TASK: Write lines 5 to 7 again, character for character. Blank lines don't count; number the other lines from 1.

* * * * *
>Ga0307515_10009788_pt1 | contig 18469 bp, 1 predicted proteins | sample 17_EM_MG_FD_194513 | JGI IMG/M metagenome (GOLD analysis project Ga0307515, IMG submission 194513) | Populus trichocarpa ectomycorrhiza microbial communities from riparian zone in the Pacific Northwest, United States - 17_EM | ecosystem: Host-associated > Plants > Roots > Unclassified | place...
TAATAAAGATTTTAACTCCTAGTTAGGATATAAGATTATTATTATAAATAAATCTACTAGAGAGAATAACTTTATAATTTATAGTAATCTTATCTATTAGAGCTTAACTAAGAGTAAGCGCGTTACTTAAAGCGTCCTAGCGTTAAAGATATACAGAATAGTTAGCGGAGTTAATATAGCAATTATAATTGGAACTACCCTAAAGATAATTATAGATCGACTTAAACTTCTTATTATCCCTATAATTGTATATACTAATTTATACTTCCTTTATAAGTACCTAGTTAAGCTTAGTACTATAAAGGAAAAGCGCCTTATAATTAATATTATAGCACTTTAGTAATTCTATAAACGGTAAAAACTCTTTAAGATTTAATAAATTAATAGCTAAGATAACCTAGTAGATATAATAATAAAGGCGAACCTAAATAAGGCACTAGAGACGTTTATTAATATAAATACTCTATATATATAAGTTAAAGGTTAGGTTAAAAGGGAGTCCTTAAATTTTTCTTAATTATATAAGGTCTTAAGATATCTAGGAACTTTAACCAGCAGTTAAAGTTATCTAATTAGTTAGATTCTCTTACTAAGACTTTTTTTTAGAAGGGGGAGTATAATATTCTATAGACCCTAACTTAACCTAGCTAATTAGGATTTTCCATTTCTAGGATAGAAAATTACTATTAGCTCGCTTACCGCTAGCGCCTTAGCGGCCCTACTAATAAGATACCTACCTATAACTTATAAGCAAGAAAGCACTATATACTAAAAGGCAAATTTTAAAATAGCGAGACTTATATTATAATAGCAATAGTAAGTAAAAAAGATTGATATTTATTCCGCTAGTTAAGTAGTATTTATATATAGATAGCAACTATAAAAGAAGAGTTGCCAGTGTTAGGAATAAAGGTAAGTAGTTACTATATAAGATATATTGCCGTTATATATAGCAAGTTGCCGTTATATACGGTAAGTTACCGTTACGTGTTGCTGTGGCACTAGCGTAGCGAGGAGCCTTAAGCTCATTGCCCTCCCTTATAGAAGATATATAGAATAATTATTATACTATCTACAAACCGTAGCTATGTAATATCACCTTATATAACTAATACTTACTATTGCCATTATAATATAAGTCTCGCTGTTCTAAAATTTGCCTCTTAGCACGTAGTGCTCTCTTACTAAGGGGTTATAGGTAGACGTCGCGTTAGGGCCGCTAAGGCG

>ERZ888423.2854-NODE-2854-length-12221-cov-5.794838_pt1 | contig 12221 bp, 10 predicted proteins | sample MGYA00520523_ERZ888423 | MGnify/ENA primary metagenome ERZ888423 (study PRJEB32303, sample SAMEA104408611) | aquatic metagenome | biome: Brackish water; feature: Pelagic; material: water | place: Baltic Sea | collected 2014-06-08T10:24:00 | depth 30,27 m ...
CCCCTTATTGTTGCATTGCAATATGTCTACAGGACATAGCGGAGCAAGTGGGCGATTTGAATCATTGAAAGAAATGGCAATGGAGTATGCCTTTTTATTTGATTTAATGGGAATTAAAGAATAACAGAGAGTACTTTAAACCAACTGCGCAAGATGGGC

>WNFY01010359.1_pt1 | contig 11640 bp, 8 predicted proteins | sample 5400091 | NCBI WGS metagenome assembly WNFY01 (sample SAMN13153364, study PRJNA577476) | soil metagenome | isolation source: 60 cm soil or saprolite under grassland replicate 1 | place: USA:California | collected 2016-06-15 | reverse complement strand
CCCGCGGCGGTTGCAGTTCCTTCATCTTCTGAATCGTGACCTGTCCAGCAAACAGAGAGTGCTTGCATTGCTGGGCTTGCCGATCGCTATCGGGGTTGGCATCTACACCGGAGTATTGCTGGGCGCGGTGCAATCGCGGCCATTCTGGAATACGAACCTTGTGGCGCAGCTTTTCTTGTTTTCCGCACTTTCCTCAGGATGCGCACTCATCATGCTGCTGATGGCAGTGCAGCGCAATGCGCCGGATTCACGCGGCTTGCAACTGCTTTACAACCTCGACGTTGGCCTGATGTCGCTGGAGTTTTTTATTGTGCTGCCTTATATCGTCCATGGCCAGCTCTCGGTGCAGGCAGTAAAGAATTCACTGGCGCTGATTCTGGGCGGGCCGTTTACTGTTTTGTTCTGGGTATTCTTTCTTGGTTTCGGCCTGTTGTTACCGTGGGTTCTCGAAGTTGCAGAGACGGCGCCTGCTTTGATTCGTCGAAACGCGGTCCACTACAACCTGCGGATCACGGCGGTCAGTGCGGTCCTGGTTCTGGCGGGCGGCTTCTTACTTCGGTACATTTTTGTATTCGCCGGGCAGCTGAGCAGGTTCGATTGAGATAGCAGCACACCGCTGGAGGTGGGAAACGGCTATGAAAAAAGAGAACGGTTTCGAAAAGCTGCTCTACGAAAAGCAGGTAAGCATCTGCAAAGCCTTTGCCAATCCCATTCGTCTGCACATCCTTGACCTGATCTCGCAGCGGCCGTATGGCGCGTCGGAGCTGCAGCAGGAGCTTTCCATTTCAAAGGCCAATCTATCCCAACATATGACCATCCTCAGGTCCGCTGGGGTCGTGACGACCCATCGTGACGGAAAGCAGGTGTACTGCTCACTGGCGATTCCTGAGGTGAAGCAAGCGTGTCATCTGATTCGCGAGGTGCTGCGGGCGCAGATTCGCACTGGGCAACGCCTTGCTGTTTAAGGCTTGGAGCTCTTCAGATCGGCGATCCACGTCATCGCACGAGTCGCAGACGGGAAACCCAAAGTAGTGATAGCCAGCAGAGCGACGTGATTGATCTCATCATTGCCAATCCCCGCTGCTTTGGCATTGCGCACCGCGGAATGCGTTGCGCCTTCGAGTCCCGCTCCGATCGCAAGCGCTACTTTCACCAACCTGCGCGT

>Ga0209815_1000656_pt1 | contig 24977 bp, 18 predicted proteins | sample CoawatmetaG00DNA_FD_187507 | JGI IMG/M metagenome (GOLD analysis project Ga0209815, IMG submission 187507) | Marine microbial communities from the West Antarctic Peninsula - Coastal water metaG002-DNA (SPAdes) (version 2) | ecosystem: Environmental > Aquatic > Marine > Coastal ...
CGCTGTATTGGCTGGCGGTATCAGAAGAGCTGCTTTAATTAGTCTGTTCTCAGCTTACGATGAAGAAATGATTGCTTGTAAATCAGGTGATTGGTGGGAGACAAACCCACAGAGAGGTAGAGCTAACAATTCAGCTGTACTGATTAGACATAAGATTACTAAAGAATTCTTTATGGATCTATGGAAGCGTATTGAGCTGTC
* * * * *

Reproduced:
>WNFY01010359.1_pt1 | contig 11640 bp, 8 predicted proteins | sample 5400091 | NCBI WGS metagenome assembly WNFY01 (sample SAMN13153364, study PRJNA577476) | soil metagenome | isolation source: 60 cm soil or saprolite under grassland replicate 1 | place: USA:California | collected 2016-06-15 | reverse complement strand
CCCGCGGCGGTTGCAGTTCCTTCATCTTCTGAATCGTGACCTGTCCAGCAAACAGAGAGTGCTTGCATTGCTGGGCTTGCCGATCGCTATCGGGGTTGGCATCTACACCGGAGTATTGCTGGGCGCGGTGCAATCGCGGCCATTCTGGAATACGAACCTTGTGGCGCAGCTTTTCTTGTTTTCCGCACTTTCCTCAGGATGCGCACTCATCATGCTGCTGATGGCAGTGCAGCGCAATGCGCCGGATTCACGCGGCTTGCAACTGCTTTACAACCTCGACGTTGGCCTGATGTCGCTGGAGTTTTTTATTGTGCTGCCTTATATCGTCCATGGCCAGCTCTCGGTGCAGGCAGTAAAGAATTCACTGGCGCTGATTCTGGGCGGGCCGTTTACTGTTTTGTTCTGGGTATTCTTTCTTGGTTTCGGCCTGTTGTTACCGTGGGTTCTCGAAGTTGCAGAGACGGCGCCTGCTTTGATTCGTCGAAACGCGGTCCACTACAACCTGCGGATCACGGCGGTCAGTGCGGTCCTGGTTCTGGCGGGCGGCTTCTTACTTCGGTACATTTTTGTATTCGCCGGGCAGCTGAGCAGGTTCGATTGAGATAGCAGCACACCGCTGGAGGTGGGAAACGGCTATGAAAAAAGAGAACGGTTTCGAAAAGCTGCTCTACGAAAAGCAGGTAAGCATCTGCAAAGCCTTTGCCAATCCCATTCGTCTGCACATCCTTGACCTGATCTCGCAGCGGCCGTATGGCGCGTCGGAGCTGCAGCAGGAGCTTTCCATTTCAAAGGCCAATCTATCCCAACATATGACCATCCTCAGGTCCGCTGGGGTCGTGACGACCCATCGTGACGGAAAGCAGGTGTACTGCTCACTGGCGATTCCTGAGGTGAAGCAAGCGTGTCATCTGATTCGCGAGGTGCTGCGGGCGCAGATTCGCACTGGGCAACGCCTTGCTGTTTAAGGCTTGGAGCTCTTCAGATCGGCGATCCACGTCATCGCACGAGTCGCAGACGGGAAACCCAAAGTAGTGATAGCCAGCAGAGCGACGTGATTGATCTCATCATTGCCAATCCCCGCTGCTTTGGCATTGCGCACCGCGGAATGCGTTGCGCCTTCGAGTCCCGCTCCGATCGCAAGCGCTACTTTCACCAACCTGCGCGT

>Ga0209815_1000656_pt1 | contig 24977 bp, 18 predicted proteins | sample CoawatmetaG00DNA_FD_187507 | JGI IMG/M metagenome (GOLD analysis project Ga0209815, IMG submission 187507) | Marine microbial communities from the West Antarctic Peninsula - Coastal water metaG002-DNA (SPAdes) (version 2) | ecosystem: Environmental > Aquatic > Marine > Coastal ...